The Warriors rookie has fans excited.
Many people were confused by the Warriors drafting yet another lanky, 6'10'' power forward when they chose Ekpe Udoh from Baylor back in June. Now in December, Udoh’s development may be the most important factor in turning around Golden State’s season.
In the two weeks since his debut against the Miami Heat, Udoh has gone from garbage-time big man to a legitimate part of the rotation. This is due in part to the absence of Andris Biedrins due to injury. However, Udoh has taken full advantage of the time he has had thus far.
His stats won’t jump off the page at you. A couple buckets and a couple boards do not look like the line for a would-be savior, but his game is unlike any other frontline player on the roster.
His defensive instincts are already more advanced than Biedrins, David Lee, Lou Amundson or Brandan Wright. The sheer commodity of his style of play makes him valuable to the Warriors.
In his last three games, Udoh has been credited with three blocks per game while averaging just over twenty minutes per contest. His energy level is unquestioned and his 7'4'' wingspan allows him to reach loose balls on the defensive end of the court without being awkward on the offensive end.
Unlike Biedrins, Udoh has a few moves around the bucket, can take a jumper from 15 feet away and make a baby hook. He has shown more on the offensive end than many were expecting from him, all without really looking for his shot.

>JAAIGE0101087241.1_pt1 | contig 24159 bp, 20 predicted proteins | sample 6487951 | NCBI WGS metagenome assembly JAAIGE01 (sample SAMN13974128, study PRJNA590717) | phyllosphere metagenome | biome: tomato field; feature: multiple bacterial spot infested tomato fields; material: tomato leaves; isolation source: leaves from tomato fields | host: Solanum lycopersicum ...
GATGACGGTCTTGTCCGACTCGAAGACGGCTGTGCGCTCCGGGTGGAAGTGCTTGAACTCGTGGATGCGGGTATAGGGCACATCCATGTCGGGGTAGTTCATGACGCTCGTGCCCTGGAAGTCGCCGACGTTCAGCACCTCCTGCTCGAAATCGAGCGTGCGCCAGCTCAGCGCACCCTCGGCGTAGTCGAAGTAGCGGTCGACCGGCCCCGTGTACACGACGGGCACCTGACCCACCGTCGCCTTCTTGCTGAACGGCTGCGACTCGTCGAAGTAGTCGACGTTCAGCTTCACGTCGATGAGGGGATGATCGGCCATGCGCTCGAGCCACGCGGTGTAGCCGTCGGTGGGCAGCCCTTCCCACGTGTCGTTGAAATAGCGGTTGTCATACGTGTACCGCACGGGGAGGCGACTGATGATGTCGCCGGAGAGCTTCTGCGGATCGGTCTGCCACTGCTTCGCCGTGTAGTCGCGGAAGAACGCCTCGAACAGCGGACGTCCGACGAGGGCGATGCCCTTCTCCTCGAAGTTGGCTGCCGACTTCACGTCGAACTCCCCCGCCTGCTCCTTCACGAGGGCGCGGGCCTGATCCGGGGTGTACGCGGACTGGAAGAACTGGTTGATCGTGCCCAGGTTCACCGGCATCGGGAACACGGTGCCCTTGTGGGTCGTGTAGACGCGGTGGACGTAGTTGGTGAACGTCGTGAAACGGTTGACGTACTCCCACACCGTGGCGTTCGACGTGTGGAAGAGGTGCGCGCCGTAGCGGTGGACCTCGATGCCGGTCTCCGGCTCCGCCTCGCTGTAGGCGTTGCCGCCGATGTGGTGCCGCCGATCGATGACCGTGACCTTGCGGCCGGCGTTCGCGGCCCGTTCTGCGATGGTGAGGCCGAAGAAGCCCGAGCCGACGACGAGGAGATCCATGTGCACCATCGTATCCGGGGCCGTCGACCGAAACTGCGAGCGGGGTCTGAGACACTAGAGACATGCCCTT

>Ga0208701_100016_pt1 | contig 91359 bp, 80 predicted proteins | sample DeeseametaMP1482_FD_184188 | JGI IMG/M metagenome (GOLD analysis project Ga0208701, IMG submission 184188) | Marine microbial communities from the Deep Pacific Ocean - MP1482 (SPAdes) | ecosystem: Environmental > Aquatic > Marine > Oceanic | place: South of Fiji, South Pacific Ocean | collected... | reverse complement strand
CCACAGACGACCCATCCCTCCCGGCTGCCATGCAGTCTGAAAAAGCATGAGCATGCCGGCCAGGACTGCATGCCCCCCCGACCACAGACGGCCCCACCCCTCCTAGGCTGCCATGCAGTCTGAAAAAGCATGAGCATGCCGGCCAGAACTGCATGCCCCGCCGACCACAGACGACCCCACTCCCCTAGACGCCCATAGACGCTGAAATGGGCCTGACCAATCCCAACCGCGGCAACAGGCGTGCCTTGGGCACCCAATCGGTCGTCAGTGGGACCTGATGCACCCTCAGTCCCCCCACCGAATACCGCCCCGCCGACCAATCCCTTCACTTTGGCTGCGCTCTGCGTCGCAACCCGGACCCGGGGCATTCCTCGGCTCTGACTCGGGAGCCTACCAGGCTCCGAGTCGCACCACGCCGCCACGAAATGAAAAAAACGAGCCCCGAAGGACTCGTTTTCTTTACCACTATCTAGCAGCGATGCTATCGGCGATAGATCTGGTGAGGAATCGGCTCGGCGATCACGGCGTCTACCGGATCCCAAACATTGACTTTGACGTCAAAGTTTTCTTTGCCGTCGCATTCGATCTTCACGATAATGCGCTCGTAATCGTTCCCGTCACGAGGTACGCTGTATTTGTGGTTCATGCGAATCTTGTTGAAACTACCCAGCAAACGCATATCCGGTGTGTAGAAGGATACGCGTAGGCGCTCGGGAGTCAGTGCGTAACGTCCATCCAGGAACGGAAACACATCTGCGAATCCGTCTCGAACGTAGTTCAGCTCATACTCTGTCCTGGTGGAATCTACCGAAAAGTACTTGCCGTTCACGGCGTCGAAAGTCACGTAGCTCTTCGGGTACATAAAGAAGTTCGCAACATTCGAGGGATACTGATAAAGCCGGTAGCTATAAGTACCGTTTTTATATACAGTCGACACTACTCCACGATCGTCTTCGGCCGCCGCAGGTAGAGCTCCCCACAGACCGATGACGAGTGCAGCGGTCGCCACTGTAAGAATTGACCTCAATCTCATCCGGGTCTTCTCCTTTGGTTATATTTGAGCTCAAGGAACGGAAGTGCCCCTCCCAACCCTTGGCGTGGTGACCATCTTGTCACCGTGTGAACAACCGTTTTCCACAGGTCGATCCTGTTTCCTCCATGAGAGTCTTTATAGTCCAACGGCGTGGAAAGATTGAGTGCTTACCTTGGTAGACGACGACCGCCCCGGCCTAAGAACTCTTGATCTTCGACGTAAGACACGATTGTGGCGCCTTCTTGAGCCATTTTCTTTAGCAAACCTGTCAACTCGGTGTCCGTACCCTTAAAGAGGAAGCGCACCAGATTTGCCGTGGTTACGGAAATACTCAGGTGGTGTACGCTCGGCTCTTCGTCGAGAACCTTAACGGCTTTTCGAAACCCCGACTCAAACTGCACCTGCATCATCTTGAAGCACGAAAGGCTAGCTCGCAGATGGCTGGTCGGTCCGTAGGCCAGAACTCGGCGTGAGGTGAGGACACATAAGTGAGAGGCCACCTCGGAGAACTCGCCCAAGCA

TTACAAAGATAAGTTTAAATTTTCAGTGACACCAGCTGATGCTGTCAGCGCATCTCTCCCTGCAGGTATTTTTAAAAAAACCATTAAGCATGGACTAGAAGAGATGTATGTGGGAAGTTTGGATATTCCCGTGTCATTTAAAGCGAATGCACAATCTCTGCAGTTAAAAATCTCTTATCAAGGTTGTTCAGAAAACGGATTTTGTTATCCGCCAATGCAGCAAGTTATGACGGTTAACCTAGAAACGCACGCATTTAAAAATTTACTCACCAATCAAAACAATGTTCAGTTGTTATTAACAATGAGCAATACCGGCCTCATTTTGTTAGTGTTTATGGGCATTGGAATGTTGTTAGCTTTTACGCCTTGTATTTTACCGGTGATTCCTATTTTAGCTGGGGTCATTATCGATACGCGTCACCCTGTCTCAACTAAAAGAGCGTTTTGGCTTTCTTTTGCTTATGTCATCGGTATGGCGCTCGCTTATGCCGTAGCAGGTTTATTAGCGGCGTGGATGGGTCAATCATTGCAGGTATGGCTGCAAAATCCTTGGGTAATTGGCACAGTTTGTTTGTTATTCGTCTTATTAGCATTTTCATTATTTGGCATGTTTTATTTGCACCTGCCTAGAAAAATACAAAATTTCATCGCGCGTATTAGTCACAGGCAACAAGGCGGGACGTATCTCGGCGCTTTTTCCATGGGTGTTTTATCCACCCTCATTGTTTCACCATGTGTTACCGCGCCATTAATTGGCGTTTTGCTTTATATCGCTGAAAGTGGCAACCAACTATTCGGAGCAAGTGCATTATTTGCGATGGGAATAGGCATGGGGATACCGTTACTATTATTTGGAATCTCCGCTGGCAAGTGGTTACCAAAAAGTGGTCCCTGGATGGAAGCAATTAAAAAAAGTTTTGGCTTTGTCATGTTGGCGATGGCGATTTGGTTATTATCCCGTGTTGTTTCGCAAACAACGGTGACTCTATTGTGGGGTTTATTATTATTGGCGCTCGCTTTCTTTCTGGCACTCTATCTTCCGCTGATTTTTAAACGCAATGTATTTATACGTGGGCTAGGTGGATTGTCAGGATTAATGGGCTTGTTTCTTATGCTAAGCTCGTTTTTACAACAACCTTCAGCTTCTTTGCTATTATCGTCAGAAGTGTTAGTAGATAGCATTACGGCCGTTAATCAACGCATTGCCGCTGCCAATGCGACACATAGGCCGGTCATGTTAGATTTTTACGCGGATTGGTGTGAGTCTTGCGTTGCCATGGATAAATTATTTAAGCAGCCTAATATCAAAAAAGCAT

That is the type of center best suited to run alongside the high-scoring threesome of Monta Ellis, Stephen Curry and David Lee. The Warriors need a solid defensive center that is capable of making a move around the hoop when called upon, and make a free throw when fouled.
This is not to say that he is more important than Curry, Ellis or Lee. Even Dorell Wright is more important to Golden State's success than Udoh’s talents will ever allow him to be.
He is, however, just as capable of giving the Warriors what Ronny Turiaf did for two seasons. He’s got instincts and shot-blocking abilities like Turiaf, but with better fundamentals and knowledge on the defensive end. He seems to understand how to use leverage against bigger opponents, which is a necessity for someone of his stature.
Udoh shut down Portland’s LaMarcus Aldridge for much of the third and fourth quarter, right about the time the Warriors went on a run to finish off the game at home. It was imperative for Golden State’s collective demeanor to win against the Brandon Roy-less Blazers at home in front of a rowdy crowd. In this “big game” atmosphere, Udoh was arguably the most important big man.
The Warriors will struggle to win games this year. They need to play nearly perfect to win against the elite teams, and Udoh is the best suited of the complimentary players to help the dynamic backcourt. If Udoh continues to contribute like he has, he will no doubt move up Keith Smart’s depth chart—injuries or no injuries. His development may make the likes of Brandan Wright and Biedrins expendable.
The Warriors are a clearly flawed team in need of some upgrades. Ekpe Udoh does that directly with his play, and indirectly with the options it gives the Warriors front office.